Will you be taking the Open Road this summer? Will you find ways to discover, learn, and grow? Whether you are flying to China to walk on the Great Wall or driving to Omaha to visit Aunt Charlotte, you can make your summer travel transformational. Wherever you go, you will see places, meet people, and hear stories. Of course, you’ll take photos. Try also to keep a gentle journal of your travels so that back home you can make a small memory book with favorite words and pictures to help you remember and reflect. Most of all, have fun! Learning opportunities that cost only loving awareness are everywhere for all who keep an open mind and an open heart.

Pet Power

Pet Power: The Amazing Ways Animals Help Us Heal

Pet Power: The Amazing Ways Animals Help Us Heal

It’s no secret that our animal friends, our beloved pets of every species, provide us with companionship, love, and an overall feeling of wellbeing. They help us feel good in so many ways that we accept their value without question. In fact, all the animals of the Earth are worthy of our concern and protection and, today, need our attention more than ever. Although we’ve always known how important animals are to us, our knowing has been personal and intuitive. Now a new era of research has begun to discover the hows and whys of our bond with the animal kingdom. We know about “pet power” from our personal experience, but now science is exploring the power of human-animal connections to document and strengthen those ties!

Paws for People 101

In 2015, Tufts University launched a new research wing, the Tufts Institute for Human-Animal Interaction to discover more about this important connection. The campus library was already “healing with the animals” in a program called Tufts Paws for People, bringing pets into the library during exam week to help students handle their stress and anxiety. Customer satisfaction ratings were high. Everybody loved it! Later, the university documented the positive stress-reduction results with hundreds of students participating in a survey about their stress levels before and after they spent time with the animals. When science documents the feel-good power, support grows for more research and development in this life-changing field.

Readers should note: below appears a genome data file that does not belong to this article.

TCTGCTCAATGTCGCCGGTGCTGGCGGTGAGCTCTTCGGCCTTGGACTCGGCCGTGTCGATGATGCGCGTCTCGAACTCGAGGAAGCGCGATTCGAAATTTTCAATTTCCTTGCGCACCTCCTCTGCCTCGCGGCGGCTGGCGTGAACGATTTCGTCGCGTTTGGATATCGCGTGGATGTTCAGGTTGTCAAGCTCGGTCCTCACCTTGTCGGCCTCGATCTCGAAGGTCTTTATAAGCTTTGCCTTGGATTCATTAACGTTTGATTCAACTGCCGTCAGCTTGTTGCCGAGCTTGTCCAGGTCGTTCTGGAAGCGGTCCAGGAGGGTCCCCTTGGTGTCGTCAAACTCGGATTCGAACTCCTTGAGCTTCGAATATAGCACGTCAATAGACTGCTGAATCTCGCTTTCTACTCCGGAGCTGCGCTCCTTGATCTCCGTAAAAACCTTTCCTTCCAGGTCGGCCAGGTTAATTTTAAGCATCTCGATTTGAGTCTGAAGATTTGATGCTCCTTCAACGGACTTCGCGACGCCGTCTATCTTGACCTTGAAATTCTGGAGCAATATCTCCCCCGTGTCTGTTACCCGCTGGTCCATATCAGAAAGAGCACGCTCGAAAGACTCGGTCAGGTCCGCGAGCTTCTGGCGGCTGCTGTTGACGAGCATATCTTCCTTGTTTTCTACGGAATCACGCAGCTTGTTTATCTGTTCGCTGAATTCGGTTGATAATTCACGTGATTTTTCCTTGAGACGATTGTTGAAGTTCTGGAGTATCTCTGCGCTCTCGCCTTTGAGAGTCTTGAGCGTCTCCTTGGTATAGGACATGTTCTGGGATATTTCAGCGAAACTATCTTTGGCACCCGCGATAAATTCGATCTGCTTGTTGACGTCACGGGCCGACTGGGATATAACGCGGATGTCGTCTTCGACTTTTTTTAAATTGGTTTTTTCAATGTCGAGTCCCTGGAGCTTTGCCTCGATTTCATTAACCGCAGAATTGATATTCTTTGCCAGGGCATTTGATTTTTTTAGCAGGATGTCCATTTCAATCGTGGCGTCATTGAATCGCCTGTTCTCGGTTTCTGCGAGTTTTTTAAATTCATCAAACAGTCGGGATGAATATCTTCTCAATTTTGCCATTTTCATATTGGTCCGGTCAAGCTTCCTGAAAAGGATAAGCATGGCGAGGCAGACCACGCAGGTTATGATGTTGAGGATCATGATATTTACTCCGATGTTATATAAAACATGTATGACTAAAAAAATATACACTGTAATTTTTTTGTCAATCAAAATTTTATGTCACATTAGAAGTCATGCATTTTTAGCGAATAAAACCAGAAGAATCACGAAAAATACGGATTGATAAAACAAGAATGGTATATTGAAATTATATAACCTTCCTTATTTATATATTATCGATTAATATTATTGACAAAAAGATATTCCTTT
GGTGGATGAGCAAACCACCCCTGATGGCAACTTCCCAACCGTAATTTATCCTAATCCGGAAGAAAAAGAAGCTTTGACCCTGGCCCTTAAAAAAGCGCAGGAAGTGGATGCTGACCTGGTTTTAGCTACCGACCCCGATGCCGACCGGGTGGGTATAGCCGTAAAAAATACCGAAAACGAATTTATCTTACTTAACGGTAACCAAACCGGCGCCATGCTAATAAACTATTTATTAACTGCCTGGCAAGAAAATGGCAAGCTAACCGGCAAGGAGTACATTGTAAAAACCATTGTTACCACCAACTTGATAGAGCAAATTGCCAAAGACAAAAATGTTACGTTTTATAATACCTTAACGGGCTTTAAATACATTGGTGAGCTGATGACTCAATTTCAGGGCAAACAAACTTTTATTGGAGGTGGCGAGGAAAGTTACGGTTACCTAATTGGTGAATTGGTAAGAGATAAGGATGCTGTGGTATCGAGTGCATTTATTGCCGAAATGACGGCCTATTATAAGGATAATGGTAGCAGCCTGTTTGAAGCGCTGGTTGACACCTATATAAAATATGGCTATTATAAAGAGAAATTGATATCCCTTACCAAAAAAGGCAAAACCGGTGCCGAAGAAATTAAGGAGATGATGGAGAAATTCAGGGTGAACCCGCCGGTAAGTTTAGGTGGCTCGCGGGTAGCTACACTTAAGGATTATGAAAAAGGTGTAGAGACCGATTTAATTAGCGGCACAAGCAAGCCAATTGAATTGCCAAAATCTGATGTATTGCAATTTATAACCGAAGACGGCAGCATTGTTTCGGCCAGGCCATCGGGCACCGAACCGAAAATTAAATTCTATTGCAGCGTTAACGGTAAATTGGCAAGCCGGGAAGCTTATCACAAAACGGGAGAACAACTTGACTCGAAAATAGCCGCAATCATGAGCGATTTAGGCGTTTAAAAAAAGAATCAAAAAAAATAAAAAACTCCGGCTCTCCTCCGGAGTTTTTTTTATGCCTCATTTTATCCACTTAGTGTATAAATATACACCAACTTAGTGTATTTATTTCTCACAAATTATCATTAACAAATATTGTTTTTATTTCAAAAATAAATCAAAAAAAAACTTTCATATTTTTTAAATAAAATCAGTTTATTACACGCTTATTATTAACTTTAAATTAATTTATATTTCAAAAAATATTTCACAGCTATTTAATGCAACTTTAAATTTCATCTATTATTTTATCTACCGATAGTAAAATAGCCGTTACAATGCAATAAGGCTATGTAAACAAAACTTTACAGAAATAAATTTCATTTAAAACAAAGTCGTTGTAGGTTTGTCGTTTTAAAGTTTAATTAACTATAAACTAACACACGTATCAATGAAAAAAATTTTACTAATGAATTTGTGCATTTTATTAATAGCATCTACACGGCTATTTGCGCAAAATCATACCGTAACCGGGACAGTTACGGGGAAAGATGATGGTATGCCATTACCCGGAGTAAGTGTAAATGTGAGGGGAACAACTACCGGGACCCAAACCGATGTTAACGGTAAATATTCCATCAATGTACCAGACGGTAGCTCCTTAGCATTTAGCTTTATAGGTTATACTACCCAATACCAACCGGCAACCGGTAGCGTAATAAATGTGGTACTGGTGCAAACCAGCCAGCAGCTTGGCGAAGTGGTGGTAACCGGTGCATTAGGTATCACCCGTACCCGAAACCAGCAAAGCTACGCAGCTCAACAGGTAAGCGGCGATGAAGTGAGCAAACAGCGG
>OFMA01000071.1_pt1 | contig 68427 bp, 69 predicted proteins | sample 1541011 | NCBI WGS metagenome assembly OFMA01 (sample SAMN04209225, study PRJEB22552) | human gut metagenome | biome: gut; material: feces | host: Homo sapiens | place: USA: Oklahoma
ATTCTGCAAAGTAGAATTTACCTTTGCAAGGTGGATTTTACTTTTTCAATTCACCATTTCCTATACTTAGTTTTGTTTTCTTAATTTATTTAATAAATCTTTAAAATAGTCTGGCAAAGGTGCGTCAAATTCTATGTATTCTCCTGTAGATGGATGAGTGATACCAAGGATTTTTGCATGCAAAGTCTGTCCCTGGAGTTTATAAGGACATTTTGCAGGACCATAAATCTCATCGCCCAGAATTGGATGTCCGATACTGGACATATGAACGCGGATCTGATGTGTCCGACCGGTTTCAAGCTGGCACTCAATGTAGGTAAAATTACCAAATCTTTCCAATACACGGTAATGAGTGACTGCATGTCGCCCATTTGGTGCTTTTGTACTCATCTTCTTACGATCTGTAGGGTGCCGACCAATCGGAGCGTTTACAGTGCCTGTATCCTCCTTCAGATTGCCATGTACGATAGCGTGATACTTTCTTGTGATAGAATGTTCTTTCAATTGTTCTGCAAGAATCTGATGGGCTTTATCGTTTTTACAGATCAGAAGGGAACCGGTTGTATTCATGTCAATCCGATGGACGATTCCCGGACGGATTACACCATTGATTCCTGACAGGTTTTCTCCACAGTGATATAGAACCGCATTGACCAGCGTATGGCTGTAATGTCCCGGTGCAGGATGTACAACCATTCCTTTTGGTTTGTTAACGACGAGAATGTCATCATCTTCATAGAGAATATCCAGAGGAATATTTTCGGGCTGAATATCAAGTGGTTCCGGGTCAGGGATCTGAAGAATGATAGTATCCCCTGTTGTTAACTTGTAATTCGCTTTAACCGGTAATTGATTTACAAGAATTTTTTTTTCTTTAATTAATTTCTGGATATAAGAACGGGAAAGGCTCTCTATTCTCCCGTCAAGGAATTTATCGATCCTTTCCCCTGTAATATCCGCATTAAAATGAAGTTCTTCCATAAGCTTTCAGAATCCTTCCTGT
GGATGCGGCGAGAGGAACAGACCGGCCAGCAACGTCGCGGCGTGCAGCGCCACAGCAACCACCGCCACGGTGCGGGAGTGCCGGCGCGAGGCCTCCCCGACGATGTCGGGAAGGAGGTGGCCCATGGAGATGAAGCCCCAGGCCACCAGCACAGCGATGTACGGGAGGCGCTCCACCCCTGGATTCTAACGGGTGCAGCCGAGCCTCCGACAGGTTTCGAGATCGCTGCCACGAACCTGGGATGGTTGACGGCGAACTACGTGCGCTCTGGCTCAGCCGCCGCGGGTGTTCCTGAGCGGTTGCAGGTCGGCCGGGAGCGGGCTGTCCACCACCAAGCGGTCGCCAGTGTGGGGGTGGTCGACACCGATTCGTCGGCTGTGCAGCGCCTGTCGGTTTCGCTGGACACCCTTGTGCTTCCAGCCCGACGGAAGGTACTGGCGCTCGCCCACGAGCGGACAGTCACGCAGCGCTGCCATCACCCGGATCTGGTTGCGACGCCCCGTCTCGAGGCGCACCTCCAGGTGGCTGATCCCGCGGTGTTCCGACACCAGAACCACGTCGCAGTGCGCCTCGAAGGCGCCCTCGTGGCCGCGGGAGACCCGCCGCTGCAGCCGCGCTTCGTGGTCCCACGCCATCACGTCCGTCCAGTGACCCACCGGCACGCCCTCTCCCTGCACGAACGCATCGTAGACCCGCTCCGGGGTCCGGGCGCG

What Can “Pet Power” Do?

According to the American Heart Association, pet ownership is linked to a reduction in cardiovascular disease risk factors, such as lower blood pressure, lower cholesterol levels, and reduction in obesity. Research has shown that interacting with animals can increase people’s level of the hormone oxytocin, the “hug hormone,” which brings feelings of happiness and trust. Being with pets also causes your body to release serotonin, dopamine, and prolactin, more feel-good hormones. Pet your dog or cat for a few minutes and your cortisol, a stress-related hormone, will dip. Interacting with pets helps us relax, and they are pretty happy chilling with us, too!

Pet ownership is often recommended for people suffering from depression, low self-esteem, and severe anxiety. Animals are role models for being present, enjoying simple pleasures, being active and awake to their surroundings. Taking your pet for a walk takes you out of your head and into the world, where they eagerly and joyfully demonstrate how to explore and appreciate the environment.

Pets Bring You to Life!

Dr. Marty Becker, known as “America’s Veterinarian,” has made his life’s mission advocating for the wellness benefits of the animal-human bond. “Pets bring you to life,” he says, citing the physical, social, and medical avenues of healing that pets provide. In his lifetime, he has seen the human-animal bond move from the realm of folk wisdom to the realm of scientific research. “We have to prove it is true,” he says. Science is now confirming that people who interact with pets enjoy better physical health, a stronger social connection, and a greater sense of joy and wellbeing.

And, the wellness feeling is definitely mutual. What Dr. Marty Becker calls the “love loop” between humans and pets can be measured. Adoption rates increase at shelters where volunteers visit the animals to play with them and help them develop their social skills. Pet owners with chronic pain report less need for medication than people who don’t have an animal presence at home. Counselors, therapists, and teachers are drawing on the healing power of pets in their work. From veterans with PTSD to children with autism, more people everywhere are “feeling the healing” with pets!

Want to Help?

You can contribute to animal welfare by supporting your local shelter and donating to animal protection organizations. But what if you have a pet you would like to train with for animal therapy work? Look for opportunities in your community to join visitation programs that teach people and their pets how to help and heal. It could be a wonderful learning experience for you and your animal companion!

If you love animals like I do, you’ll love my new course, Communicating with Pets and Animals.